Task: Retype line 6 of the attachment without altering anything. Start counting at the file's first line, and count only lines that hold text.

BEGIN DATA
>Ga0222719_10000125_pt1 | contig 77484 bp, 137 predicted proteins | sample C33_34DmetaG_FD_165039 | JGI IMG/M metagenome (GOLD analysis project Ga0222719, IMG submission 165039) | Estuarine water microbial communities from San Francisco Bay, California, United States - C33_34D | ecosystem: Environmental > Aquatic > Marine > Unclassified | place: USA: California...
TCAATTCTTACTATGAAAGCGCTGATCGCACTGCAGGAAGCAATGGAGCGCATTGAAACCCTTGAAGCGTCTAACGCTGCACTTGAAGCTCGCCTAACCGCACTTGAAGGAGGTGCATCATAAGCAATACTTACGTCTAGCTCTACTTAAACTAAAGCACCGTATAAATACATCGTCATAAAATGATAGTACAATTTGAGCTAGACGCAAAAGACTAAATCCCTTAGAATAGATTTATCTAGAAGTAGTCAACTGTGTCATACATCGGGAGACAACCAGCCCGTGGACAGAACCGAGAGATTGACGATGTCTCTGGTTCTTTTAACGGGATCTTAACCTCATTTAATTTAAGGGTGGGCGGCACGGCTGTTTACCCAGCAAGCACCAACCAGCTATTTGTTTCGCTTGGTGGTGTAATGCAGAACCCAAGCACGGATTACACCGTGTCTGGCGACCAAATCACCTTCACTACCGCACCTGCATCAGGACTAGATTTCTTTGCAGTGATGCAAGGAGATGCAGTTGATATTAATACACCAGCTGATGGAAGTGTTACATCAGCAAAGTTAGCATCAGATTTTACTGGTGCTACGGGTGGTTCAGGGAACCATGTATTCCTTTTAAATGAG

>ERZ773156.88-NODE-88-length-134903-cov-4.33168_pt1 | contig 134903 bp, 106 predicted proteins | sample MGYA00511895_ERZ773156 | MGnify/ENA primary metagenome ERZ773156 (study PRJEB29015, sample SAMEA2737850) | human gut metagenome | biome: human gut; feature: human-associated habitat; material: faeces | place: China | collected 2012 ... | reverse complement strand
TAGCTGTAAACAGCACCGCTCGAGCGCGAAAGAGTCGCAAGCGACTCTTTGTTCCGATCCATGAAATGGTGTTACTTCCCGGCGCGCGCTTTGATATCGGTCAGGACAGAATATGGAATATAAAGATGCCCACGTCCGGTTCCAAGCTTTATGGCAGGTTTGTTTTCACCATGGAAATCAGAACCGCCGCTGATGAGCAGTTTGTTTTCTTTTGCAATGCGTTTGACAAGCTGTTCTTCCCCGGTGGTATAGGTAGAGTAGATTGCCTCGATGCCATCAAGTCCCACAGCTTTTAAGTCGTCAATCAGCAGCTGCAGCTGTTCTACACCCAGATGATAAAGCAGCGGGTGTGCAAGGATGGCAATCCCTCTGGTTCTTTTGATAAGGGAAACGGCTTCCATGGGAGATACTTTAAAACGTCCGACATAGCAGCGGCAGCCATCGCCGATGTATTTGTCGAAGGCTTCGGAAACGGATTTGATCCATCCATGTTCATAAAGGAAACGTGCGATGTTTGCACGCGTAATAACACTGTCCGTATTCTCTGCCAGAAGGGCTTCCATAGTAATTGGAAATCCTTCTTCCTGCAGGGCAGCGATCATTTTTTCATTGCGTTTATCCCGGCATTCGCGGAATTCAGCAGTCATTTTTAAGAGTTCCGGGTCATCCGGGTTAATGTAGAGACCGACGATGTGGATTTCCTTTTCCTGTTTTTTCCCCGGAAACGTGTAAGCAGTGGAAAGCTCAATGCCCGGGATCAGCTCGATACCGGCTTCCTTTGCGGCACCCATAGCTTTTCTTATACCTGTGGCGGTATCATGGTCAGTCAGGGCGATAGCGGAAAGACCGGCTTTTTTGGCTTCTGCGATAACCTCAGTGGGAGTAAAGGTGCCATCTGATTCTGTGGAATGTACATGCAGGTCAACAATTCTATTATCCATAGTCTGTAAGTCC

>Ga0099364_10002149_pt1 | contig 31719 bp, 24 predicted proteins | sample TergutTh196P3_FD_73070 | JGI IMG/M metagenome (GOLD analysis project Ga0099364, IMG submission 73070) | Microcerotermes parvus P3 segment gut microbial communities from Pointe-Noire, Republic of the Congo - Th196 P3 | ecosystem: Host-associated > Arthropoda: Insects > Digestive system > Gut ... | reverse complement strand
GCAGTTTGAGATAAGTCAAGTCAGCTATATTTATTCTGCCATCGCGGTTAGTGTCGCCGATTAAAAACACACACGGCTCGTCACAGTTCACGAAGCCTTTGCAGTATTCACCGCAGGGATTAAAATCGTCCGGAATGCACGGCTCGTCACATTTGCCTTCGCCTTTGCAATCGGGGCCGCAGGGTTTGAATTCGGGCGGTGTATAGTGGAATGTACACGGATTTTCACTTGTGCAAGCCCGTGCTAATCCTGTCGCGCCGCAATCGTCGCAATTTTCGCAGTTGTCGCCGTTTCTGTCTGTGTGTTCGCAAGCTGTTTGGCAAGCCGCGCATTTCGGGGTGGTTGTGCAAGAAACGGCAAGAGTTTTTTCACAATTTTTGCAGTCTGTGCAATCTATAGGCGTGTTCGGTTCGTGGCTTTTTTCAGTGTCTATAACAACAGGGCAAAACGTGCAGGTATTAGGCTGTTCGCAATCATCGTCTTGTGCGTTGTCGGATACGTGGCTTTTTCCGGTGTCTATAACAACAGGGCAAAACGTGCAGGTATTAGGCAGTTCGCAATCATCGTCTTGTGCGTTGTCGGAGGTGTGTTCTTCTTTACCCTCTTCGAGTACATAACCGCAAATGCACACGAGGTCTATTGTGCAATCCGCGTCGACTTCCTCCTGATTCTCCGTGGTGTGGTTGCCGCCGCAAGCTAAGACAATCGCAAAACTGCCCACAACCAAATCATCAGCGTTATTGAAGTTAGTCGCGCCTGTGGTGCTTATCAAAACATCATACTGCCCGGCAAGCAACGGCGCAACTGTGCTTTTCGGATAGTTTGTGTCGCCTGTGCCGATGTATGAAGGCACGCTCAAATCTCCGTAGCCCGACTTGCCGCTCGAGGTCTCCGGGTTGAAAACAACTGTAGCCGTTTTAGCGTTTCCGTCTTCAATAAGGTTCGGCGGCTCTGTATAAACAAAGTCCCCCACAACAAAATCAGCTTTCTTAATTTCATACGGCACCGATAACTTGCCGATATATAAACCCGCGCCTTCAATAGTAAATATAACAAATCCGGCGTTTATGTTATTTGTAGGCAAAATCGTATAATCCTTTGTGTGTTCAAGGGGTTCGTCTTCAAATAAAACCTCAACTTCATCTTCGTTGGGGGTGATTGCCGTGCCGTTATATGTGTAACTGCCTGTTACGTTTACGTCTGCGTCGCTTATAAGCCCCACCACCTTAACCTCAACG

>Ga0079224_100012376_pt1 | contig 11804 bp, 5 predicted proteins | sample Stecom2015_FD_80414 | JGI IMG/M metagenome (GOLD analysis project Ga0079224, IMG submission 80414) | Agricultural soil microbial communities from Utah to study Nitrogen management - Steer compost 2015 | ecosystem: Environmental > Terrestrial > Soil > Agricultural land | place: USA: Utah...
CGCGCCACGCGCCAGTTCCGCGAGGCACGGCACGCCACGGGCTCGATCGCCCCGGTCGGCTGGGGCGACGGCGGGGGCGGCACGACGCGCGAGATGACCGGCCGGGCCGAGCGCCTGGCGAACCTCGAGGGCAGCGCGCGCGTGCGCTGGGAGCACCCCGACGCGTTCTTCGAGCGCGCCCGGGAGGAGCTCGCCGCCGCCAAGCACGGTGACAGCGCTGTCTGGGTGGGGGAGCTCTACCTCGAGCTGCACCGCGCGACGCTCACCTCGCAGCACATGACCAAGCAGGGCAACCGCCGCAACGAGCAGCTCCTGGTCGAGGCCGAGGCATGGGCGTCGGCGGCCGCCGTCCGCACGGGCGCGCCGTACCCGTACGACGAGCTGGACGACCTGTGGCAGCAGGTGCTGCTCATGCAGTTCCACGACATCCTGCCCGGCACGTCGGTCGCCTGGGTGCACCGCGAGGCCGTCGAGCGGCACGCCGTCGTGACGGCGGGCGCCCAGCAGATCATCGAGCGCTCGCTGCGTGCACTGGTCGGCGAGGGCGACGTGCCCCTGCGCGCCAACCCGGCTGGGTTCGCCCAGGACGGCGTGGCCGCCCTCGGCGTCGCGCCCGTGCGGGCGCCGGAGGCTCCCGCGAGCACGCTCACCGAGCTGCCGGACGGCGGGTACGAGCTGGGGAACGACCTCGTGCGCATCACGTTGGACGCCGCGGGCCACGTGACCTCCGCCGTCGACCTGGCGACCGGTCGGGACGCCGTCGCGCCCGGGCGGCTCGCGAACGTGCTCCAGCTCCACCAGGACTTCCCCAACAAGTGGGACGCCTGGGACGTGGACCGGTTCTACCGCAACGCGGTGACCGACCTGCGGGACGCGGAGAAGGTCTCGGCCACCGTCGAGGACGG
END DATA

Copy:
GCAGTTTGAGATAAGTCAAGTCAGCTATATTTATTCTGCCATCGCGGTTAGTGTCGCCGATTAAAAACACACACGGCTCGTCACAGTTCACGAAGCCTTTGCAGTATTCACCGCAGGGATTAAAATCGTCCGGAATGCACGGCTCGTCACATTTGCCTTCGCCTTTGCAATCGGGGCCGCAGGGTTTGAATTCGGGCGGTGTATAGTGGAATGTACACGGATTTTCACTTGTGCAAGCCCGTGCTAATCCTGTCGCGCCGCAATCGTCGCAATTTTCGCAGTTGTCGCCGTTTCTGTCTGTGTGTTCGCAAGCTGTTTGGCAAGCCGCGCATTTCGGGGTGGTTGTGCAAGAAACGGCAAGAGTTTTTTCACAATTTTTGCAGTCTGTGCAATCTATAGGCGTGTTCGGTTCGTGGCTTTTTTCAGTGTCTATAACAACAGGGCAAAACGTGCAGGTATTAGGCTGTTCGCAATCATCGTCTTGTGCGTTGTCGGATACGTGGCTTTTTCCGGTGTCTATAACAACAGGGCAAAACGTGCAGGTATTAGGCAGTTCGCAATCATCGTCTTGTGCGTTGTCGGAGGTGTGTTCTTCTTTACCCTCTTCGAGTACATAACCGCAAATGCACACGAGGTCTATTGTGCAATCCGCGTCGACTTCCTCCTGATTCTCCGTGGTGTGGTTGCCGCCGCAAGCTAAGACAATCGCAAAACTGCCCACAACCAAATCATCAGCGTTATTGAAGTTAGTCGCGCCTGTGGTGCTTATCAAAACATCATACTGCCCGGCAAGCAACGGCGCAACTGTGCTTTTCGGATAGTTTGTGTCGCCTGTGCCGATGTATGAAGGCACGCTCAAATCTCCGTAGCCCGACTTGCCGCTCGAGGTCTCCGGGTTGAAAACAACTGTAGCCGTTTTAGCGTTTCCGTCTTCAATAAGGTTCGGCGGCTCTGTATAAACAAAGTCCCCCACAACAAAATCAGCTTTCTTAATTTCATACGGCACCGATAACTTGCCGATATATAAACCCGCGCCTTCAATAGTAAATATAACAAATCCGGCGTTTATGTTATTTGTAGGCAAAATCGTATAATCCTTTGTGTGTTCAAGGGGTTCGTCTTCAAATAAAACCTCAACTTCATCTTCGTTGGGGGTGATTGCCGTGCCGTTATATGTGTAACTGCCTGTTACGTTTACGTCTGCGTCGCTTATAAGCCCCACCACCTTAACCTCAACG